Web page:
Cyberwarfare / Nation-State Attacks , Fraud Management & Cybercrime

DinodasRAT Backdoor Targeting Linux Machines Worldwide

Chinese Hackers Have Used DinodasRAT
DinodasRAT Backdoor Targeting Linux Machines Worldwide
Kaspersky spotted a hacking campaign using DinodasRAT active in China, Taiwan, Turkey and Uzbekistan. (Image: Shutterstock)

Hackers are using a new version of a backdoor to target Linux servers and gain and maintain access in what appears to be an espionage campaign, warned researchers from Kaspersky.

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The Russian cybersecurity company said telemetry data shows a previously unknown variant of the DinodasRAT active in China, Taiwan, Turkey and Uzbekistan - likely since 2022 or possibly 2021. Kaspersky first identified the remote access Trojan, also known as XDealer, in October. Cybersecurity firm Eset late last year spotted a Windows variant of the same RAT active in attacks against government agencies in Guyana (see: China-Linked APT Uses New Backdoor for Espionage in Guyana).

Eset with medium confidence attributed the Guyana campaign to a threat group aligned with Chinese interests. Kaspersky doesn't attribute the Linux server variant to a particular threat actor.

Trend Micro earlier this month reported the use of a DinodasRAT custom backdoor by a China-linked actor it tracked as Earth Krahang - possibly the work of Chinese state hacking contractor iSoon. Leaked documents from the Sichuan-based private firm buttress a security researcher theory that instances of penetration tools popping up in different campaigns indicate the existence of "digital quartermasters" who outfit state-backed hackers.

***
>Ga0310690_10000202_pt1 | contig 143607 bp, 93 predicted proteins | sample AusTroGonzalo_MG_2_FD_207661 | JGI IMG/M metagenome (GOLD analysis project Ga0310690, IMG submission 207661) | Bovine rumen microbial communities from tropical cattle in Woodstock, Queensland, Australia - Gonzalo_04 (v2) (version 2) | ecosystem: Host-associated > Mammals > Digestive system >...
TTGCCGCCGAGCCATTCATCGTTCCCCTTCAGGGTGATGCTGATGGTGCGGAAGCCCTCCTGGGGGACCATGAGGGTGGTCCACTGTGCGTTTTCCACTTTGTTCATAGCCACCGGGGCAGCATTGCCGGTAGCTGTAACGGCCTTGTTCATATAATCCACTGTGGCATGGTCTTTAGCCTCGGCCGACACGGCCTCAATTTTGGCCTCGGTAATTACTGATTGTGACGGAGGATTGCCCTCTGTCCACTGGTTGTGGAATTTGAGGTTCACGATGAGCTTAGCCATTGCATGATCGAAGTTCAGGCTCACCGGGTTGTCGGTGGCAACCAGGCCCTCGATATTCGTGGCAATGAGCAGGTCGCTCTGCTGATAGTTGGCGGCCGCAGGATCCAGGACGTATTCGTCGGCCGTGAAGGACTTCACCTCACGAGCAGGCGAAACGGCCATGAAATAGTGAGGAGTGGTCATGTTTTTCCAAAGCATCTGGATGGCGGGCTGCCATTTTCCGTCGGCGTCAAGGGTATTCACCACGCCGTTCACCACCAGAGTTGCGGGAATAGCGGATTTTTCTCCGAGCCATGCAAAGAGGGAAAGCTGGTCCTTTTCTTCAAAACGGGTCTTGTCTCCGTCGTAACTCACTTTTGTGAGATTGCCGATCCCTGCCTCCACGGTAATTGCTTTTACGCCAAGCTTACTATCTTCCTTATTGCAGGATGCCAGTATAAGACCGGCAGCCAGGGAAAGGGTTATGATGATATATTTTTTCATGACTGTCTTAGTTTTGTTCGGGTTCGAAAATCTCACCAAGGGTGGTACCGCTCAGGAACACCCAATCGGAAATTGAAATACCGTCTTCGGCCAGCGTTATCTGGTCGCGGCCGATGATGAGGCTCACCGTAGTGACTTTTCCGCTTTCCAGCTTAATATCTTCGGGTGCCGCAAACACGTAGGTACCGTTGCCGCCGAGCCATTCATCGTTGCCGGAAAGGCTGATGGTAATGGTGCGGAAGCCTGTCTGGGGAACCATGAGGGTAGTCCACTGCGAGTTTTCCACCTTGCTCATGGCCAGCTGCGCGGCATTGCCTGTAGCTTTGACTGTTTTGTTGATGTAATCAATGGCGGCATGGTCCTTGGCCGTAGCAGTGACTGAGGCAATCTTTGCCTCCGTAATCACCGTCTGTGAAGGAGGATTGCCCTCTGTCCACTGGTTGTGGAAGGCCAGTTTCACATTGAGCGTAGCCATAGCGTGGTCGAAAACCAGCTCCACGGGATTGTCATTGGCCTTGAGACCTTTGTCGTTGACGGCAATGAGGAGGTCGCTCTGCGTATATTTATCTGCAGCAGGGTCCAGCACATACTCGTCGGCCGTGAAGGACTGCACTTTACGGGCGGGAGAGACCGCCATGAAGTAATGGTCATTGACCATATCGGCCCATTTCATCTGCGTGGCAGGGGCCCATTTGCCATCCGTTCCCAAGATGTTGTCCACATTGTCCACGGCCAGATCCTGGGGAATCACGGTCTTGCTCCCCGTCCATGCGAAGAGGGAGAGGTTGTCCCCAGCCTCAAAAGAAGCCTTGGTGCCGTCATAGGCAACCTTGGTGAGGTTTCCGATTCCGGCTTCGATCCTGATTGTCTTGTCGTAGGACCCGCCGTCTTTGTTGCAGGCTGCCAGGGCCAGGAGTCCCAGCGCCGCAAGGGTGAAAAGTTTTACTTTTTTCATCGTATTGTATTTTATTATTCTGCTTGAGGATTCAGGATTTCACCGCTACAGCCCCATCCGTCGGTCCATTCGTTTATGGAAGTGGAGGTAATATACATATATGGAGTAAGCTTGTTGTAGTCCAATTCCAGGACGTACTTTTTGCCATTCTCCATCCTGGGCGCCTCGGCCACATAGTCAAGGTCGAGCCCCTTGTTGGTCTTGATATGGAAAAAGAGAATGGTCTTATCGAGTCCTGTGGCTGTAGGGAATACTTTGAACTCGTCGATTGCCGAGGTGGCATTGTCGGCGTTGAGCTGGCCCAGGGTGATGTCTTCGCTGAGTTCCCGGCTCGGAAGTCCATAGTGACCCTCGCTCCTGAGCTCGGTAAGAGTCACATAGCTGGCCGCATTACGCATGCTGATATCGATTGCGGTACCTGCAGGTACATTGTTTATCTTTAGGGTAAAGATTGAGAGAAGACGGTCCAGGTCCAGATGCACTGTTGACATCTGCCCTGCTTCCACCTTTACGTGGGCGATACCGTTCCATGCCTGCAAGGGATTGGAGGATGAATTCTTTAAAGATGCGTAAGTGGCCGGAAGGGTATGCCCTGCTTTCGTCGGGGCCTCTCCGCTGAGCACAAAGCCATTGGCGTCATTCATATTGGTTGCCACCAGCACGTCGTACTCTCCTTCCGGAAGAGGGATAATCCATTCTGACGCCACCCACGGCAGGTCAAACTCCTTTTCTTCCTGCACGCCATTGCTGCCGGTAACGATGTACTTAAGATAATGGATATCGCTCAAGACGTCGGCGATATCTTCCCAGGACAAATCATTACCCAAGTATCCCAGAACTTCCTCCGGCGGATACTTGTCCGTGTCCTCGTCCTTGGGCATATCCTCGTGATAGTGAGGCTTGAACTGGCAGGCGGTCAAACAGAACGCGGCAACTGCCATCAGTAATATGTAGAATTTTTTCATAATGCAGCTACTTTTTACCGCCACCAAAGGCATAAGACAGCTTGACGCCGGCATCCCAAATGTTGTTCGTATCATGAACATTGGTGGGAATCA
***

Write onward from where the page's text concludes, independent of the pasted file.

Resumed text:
The hallmark of DinodasRAT's strategy is its victim identification and persistence mechanisms, Kaspersky said. The malware checks for two Linux versions - Red Hat and Ubuntu 16/18 - although it could also infect any distro that uses either SystemD or SystemV to initialize.

DinodasRAT instances "do not collect user information to manage infections. Instead, hardware-specific information is collected and used to generate a UID, demonstrating that DinodasRAT's primary use case is to gain and maintain access via Linux servers rather than reconnaissance."

The backdoor generates a unique identifier for each infected machine based on the date of infection, hardware information and backdoor version. It stores the identifier in a hidden configuration file that facilitates tracking and management of infected systems.

To maintain stealth and evade detection, DinodasRAT manipulates file access time stamps, ensuring minimal traceability and making it challenging for security analysts to detect and mitigate the threat.

The backdoor employs TCP or UDP protocols to communicate with its command-and-control server and uses a hard-coded domain addresses for that: The Windows variant uses a different domain - - but resolves to the same IP address.

About the Author

Mihir Bagwe

Mihir Bagwe

Principal Correspondent, Global News Desk, ISMG

Bagwe previously worked at CISO magazine, reporting the latest cybersecurity news and trends and interviewing cybersecurity subject matter experts.

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